However, it was unlikely that the world’s consumers (an ever-increasing demographic) will be immediately dissuaded from buying leather altogether. Therefore, the part of the solution became making the product more sustainable. So, there enters some of the most stunning examples of a revolution in the leather industry such as Carmen Hisanjo’s version of Leather, known as the Pinatex, made from the processed fiber of a Pineapple tree. Even when Each and Audio brand, Master & Dynamic, revealed designs for headphones made from leather that changes color to match different moods and Spanish designer Jorge Penadés molded together the waste shredded leather and natural bone glue to create pieces of furniture, to fans, leather still remained as the ultimate heritage material.
Not ready to accept the niche carved by using the Leather in different and transformative ways, the acceptance for similar priced same material but alternative methodologies saw a downfall. A huge backlash again brought authentic leathers to stages and wardrobes. But the usual at the industry and that who-knew-better were not ready to give in just yet. They introduced the synthetic leather. Unlike the traditional, this was artificially processed but as long lasting as any other. This also increased the scope of wastage reduction. Later, many patents were registered for potentially groundbreaking reformation of this material. These were worlds away from the plasticized synthetics of a decade ago. Presenting, vegan brand Bourgeois Boheme and bio-based PU polyurethane leather goods under Matt & Nat. All this was without the mayhem of acquiring processed fine lather from tanneries. Though it seized and limited the accessibility and the preference of original goods, people still recognized it as a thing of luxury, however artificial. This is where the biology and we resorting to self came in. Another innovation that saw the light in recent time was Tina Gorjanc’s proposal of a conceptual range of leather accessories made of skin grown from late fashion designer Alexander McQueen's DNA. And to our surprise it doesn’t end here. The list of developing on Leather is endless. A rough patch and a sewing kit is all you need to think upon the revolution you create. Surely, Leona Lewis presents an apt view on the same when she says, “I see a lot of innovative designers and brands using beautiful fabrics that don’t involve animal skin – and that gives me hope.”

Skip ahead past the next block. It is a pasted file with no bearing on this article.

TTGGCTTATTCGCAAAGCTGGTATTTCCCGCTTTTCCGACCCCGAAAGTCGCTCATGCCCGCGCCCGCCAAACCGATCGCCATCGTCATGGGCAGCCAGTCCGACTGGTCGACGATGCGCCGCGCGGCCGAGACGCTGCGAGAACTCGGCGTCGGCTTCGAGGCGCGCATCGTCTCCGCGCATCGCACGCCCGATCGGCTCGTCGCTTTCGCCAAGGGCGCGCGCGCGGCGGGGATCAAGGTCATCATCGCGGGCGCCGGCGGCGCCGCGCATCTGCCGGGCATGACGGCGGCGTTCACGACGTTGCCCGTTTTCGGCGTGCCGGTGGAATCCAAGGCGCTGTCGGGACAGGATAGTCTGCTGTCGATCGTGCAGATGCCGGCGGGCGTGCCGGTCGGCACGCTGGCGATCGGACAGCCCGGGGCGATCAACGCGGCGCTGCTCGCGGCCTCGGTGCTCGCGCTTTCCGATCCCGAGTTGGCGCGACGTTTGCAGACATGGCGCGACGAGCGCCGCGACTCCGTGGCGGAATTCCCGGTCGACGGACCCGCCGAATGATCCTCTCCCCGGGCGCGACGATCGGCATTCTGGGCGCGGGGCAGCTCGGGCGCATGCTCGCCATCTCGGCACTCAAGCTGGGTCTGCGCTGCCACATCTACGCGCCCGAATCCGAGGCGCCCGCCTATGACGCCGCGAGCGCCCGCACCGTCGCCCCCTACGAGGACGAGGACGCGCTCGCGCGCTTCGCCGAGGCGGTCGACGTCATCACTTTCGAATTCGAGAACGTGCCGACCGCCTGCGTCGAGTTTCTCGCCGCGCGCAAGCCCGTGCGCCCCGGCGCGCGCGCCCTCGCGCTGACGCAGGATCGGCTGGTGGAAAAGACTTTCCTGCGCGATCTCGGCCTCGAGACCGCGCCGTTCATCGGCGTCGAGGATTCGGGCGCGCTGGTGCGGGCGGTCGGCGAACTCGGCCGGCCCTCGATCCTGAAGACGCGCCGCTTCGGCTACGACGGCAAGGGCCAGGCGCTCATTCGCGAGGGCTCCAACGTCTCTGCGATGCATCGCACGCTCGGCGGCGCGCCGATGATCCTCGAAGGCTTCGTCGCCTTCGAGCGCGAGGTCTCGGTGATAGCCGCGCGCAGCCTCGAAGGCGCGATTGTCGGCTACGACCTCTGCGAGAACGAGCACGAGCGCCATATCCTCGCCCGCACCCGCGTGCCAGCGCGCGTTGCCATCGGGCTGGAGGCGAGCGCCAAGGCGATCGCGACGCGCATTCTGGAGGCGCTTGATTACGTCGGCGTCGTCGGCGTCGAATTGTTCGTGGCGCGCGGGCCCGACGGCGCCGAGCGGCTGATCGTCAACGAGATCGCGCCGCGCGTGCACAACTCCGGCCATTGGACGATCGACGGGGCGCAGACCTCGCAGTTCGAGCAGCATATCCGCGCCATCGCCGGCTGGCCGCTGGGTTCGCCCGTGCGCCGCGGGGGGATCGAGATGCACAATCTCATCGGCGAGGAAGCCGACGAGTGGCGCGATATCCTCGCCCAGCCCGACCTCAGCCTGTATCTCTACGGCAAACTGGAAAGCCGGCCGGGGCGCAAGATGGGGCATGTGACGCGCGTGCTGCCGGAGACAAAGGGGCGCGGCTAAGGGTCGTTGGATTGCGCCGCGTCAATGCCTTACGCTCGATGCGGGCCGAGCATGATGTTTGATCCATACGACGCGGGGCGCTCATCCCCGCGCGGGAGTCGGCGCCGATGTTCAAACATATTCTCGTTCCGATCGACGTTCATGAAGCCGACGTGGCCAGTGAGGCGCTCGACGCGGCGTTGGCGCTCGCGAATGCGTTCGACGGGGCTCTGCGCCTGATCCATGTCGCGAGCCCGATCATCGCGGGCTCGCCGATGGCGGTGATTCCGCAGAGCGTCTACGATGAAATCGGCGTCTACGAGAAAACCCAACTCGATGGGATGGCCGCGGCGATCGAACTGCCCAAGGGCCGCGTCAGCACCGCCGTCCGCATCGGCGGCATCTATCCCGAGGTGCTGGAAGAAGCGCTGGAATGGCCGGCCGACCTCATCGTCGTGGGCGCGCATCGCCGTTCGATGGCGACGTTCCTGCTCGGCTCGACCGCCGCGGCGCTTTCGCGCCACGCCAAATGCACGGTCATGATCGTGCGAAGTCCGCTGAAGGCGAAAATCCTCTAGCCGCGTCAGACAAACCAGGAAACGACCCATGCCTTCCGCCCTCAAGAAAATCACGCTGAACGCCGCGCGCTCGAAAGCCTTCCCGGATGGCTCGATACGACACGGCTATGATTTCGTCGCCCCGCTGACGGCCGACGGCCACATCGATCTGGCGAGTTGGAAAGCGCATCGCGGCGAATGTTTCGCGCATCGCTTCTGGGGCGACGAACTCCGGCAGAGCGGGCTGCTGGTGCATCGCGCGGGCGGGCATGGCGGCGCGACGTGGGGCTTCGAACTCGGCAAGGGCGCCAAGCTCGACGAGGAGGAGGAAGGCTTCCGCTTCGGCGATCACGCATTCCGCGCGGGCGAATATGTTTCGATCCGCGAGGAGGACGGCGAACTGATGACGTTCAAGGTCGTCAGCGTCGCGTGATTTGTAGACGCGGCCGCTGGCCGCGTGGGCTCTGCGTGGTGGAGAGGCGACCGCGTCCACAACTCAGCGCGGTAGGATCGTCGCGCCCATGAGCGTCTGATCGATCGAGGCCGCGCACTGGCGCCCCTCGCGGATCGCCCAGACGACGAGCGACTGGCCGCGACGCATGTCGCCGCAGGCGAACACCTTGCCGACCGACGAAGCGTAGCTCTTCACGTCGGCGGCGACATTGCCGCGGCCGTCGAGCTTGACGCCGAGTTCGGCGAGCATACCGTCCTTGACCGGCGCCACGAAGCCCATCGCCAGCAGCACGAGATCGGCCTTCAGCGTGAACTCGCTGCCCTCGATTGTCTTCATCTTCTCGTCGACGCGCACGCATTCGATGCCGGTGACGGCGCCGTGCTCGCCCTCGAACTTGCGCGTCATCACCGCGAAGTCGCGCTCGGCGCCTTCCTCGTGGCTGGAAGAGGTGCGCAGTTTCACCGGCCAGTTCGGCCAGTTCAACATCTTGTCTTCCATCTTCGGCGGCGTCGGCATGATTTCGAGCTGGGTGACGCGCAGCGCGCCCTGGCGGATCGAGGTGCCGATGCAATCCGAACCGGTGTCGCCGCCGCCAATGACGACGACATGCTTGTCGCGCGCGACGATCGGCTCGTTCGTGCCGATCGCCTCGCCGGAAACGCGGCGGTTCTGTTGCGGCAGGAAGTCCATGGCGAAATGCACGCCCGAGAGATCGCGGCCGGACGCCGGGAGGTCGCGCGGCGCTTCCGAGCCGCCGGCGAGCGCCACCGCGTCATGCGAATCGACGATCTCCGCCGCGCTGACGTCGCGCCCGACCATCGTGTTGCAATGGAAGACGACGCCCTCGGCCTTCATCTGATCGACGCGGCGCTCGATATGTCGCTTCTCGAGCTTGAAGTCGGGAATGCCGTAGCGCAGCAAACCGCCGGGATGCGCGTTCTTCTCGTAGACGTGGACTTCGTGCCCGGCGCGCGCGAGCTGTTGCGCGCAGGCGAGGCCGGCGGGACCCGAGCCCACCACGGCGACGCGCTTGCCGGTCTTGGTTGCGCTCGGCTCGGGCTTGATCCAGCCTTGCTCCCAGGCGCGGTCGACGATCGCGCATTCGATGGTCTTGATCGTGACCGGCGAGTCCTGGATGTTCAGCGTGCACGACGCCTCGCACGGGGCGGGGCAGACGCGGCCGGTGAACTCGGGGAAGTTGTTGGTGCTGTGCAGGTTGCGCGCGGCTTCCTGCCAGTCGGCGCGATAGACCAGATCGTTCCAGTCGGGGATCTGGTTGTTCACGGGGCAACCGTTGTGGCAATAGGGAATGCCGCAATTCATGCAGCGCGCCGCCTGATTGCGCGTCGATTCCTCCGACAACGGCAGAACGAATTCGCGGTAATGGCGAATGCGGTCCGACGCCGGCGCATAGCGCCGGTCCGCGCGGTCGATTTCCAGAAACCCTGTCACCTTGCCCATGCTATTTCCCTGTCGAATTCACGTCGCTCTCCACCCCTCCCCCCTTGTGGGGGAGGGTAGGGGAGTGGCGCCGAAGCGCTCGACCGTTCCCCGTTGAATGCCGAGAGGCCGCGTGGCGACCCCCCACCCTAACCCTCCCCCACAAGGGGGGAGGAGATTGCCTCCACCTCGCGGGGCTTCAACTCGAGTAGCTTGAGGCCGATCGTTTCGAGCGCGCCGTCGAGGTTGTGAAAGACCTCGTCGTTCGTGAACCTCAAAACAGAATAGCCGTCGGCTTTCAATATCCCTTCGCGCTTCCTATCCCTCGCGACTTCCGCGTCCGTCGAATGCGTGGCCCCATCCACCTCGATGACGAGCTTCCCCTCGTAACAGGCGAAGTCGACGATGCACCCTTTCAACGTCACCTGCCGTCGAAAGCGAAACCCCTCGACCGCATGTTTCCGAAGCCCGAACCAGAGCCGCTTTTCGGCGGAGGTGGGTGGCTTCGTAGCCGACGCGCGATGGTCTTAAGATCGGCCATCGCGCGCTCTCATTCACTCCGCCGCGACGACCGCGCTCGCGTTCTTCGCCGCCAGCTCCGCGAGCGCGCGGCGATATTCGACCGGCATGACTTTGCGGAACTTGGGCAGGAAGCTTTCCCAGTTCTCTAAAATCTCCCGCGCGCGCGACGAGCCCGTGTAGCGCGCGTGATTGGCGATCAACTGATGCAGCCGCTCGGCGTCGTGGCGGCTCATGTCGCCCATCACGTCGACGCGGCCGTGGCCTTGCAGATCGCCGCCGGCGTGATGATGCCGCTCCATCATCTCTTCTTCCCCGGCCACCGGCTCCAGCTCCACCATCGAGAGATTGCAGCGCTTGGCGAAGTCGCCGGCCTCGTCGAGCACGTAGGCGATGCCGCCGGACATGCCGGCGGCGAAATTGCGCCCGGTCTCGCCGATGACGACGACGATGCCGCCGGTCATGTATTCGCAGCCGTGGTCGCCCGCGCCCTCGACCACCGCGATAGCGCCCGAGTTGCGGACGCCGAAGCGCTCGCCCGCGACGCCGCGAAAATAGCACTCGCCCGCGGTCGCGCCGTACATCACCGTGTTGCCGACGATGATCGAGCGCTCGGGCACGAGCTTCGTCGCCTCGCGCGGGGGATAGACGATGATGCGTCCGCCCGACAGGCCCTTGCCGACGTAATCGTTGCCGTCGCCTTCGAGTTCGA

To luxury fashion houses, leather goods have been the rocket fuel of their huge expansion over the past decade. To high street fashion brands they represent an unrivalled cash cow. To consumers they’re just another disposable fashion product. The fact that they are made from the skin of a beast is incidental. Hence, as a collective effort, we can all try and invest in an alternative piece of the original material. One such place highly recommended is www.leatherworks.com. Here you will find your leather essentials at the most affordable price. Apart from an embossed brand identity, they hand-paint and customize their product ranges especially for you. So all those leather vegans and rexin haters and trend lovers, this is just the place for you. Everywhere else you may burn a hole in your pocket, but at The Leather Works, you may fill them with their goods.